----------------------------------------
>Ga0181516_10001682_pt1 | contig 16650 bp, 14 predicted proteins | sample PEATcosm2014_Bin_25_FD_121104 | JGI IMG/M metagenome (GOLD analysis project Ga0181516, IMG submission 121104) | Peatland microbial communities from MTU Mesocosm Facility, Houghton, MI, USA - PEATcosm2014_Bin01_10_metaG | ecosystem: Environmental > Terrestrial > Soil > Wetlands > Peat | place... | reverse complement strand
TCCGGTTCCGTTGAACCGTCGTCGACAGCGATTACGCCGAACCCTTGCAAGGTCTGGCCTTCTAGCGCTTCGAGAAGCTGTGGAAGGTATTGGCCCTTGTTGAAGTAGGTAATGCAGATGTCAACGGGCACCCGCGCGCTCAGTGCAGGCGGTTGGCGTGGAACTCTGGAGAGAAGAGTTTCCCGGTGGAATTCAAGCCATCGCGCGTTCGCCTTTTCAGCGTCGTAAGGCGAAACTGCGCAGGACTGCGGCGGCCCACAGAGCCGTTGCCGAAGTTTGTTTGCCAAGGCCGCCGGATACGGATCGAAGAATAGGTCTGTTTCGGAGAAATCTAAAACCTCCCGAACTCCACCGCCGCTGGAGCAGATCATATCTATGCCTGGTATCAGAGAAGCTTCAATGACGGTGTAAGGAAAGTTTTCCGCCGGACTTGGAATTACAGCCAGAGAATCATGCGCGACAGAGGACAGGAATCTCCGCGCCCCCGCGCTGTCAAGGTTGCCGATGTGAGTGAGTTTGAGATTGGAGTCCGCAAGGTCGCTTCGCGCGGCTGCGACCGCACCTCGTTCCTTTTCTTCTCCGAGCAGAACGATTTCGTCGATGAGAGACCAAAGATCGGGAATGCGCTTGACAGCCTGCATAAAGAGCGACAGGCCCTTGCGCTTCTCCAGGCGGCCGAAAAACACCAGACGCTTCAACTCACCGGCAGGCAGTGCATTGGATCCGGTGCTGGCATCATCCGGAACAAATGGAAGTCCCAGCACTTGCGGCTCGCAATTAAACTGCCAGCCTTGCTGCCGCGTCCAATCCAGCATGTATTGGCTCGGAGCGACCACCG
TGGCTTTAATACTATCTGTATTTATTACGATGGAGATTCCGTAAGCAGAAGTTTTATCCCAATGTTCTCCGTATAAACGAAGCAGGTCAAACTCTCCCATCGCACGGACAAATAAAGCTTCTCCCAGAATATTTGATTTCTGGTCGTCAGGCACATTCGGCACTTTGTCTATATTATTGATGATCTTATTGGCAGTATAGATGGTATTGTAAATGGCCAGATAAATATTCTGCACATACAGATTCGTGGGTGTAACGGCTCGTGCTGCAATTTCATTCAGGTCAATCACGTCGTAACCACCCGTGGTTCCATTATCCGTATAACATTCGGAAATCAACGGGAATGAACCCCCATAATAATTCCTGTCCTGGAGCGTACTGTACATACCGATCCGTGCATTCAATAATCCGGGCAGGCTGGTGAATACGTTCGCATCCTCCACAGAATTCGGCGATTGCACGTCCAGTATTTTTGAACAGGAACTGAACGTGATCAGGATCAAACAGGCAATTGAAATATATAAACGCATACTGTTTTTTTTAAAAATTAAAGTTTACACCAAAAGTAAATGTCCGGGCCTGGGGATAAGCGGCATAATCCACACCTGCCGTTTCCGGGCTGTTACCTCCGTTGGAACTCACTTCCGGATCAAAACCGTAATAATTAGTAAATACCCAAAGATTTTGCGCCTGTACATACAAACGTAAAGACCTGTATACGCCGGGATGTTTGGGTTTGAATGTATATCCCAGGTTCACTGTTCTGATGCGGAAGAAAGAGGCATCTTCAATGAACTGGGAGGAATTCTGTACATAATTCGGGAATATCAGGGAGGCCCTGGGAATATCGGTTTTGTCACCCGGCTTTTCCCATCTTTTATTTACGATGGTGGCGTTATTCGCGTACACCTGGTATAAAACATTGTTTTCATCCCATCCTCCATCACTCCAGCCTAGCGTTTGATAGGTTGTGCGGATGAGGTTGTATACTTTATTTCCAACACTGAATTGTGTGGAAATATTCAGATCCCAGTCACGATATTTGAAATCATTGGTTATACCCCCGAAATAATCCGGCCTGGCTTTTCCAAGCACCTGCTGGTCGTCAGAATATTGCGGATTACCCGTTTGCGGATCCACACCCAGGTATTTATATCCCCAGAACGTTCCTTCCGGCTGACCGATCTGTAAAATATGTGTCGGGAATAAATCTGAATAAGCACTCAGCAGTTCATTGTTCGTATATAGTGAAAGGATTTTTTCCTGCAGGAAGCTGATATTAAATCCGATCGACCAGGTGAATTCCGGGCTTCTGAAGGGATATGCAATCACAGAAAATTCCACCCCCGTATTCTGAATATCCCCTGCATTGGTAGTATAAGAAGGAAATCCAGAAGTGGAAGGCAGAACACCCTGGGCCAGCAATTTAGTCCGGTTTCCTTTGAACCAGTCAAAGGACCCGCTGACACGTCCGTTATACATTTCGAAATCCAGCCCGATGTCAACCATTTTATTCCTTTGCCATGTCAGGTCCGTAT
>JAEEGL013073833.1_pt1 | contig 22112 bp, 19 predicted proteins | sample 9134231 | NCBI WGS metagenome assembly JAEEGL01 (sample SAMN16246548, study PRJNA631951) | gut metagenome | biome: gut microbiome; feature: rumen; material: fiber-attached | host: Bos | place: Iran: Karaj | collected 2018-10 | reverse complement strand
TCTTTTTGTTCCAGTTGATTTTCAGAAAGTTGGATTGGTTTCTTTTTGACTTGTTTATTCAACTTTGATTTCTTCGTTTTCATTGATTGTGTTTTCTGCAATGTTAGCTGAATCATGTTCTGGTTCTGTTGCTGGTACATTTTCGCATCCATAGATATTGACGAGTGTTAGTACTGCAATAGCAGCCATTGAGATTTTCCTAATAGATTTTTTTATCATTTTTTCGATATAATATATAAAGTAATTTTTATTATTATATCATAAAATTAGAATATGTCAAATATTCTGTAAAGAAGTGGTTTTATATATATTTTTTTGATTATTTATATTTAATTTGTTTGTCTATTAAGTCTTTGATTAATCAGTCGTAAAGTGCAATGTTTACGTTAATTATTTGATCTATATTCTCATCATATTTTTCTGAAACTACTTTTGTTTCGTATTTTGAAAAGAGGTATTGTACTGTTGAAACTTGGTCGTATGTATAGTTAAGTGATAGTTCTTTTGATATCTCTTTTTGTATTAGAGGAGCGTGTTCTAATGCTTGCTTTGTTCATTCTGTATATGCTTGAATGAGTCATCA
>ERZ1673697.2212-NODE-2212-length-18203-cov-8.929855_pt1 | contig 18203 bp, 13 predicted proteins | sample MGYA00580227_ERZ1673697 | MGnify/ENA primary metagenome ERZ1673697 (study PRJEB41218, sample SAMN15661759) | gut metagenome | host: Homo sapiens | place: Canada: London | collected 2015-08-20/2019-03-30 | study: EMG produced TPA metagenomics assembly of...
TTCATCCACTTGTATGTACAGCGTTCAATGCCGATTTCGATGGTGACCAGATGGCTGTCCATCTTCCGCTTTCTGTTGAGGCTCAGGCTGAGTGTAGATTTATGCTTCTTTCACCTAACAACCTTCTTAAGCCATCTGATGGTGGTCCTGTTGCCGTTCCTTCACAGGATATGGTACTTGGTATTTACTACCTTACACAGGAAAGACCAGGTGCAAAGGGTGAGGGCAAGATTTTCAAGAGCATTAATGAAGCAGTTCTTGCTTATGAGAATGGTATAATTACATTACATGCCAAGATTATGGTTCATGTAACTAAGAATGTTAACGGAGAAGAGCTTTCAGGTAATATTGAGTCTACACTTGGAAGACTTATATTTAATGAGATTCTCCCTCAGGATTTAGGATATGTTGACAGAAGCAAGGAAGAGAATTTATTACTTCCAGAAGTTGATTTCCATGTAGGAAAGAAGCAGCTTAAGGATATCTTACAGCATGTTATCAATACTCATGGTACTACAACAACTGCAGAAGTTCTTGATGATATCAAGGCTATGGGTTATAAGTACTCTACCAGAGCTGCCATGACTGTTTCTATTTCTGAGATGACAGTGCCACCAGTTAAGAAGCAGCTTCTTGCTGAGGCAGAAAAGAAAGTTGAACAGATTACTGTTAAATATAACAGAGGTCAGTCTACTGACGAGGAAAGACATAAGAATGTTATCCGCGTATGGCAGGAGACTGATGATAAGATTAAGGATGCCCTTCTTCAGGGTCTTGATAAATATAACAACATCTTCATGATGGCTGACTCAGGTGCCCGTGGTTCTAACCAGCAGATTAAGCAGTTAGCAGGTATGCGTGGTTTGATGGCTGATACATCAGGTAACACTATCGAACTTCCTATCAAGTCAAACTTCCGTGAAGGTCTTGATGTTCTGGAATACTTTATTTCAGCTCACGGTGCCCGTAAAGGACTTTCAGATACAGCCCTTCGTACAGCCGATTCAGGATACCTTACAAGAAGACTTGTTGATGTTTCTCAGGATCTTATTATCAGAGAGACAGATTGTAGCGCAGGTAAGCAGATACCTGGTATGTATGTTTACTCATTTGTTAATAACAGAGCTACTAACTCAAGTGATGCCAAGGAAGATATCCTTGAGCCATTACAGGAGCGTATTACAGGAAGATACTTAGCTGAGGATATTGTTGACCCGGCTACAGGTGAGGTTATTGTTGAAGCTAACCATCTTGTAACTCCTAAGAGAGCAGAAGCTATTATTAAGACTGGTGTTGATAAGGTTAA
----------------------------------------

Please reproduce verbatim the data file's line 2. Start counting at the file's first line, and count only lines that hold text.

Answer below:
TCCGGTTCCGTTGAACCGTCGTCGACAGCGATTACGCCGAACCCTTGCAAGGTCTGGCCTTCTAGCGCTTCGAGAAGCTGTGGAAGGTATTGGCCCTTGTTGAAGTAGGTAATGCAGATGTCAACGGGCACCCGCGCGCTCAGTGCAGGCGGTTGGCGTGGAACTCTGGAGAGAAGAGTTTCCCGGTGGAATTCAAGCCATCGCGCGTTCGCCTTTTCAGCGTCGTAAGGCGAAACTGCGCAGGACTGCGGCGGCCCACAGAGCCGTTGCCGAAGTTTGTTTGCCAAGGCCGCCGGATACGGATCGAAGAATAGGTCTGTTTCGGAGAAATCTAAAACCTCCCGAACTCCACCGCCGCTGGAGCAGATCATATCTATGCCTGGTATCAGAGAAGCTTCAATGACGGTGTAAGGAAAGTTTTCCGCCGGACTTGGAATTACAGCCAGAGAATCATGCGCGACAGAGGACAGGAATCTCCGCGCCCCCGCGCTGTCAAGGTTGCCGATGTGAGTGAGTTTGAGATTGGAGTCCGCAAGGTCGCTTCGCGCGGCTGCGACCGCACCTCGTTCCTTTTCTTCTCCGAGCAGAACGATTTCGTCGATGAGAGACCAAAGATCGGGAATGCGCTTGACAGCCTGCATAAAGAGCGACAGGCCCTTGCGCTTCTCCAGGCGGCCGAAAAACACCAGACGCTTCAACTCACCGGCAGGCAGTGCATTGGATCCGGTGCTGGCATCATCCGGAACAAATGGAAGTCCCAGCACTTGCGGCTCGCAATTAAACTGCCAGCCTTGCTGCCGCGTCCAATCCAGCATGTATTGGCTCGGAGCGACCACCG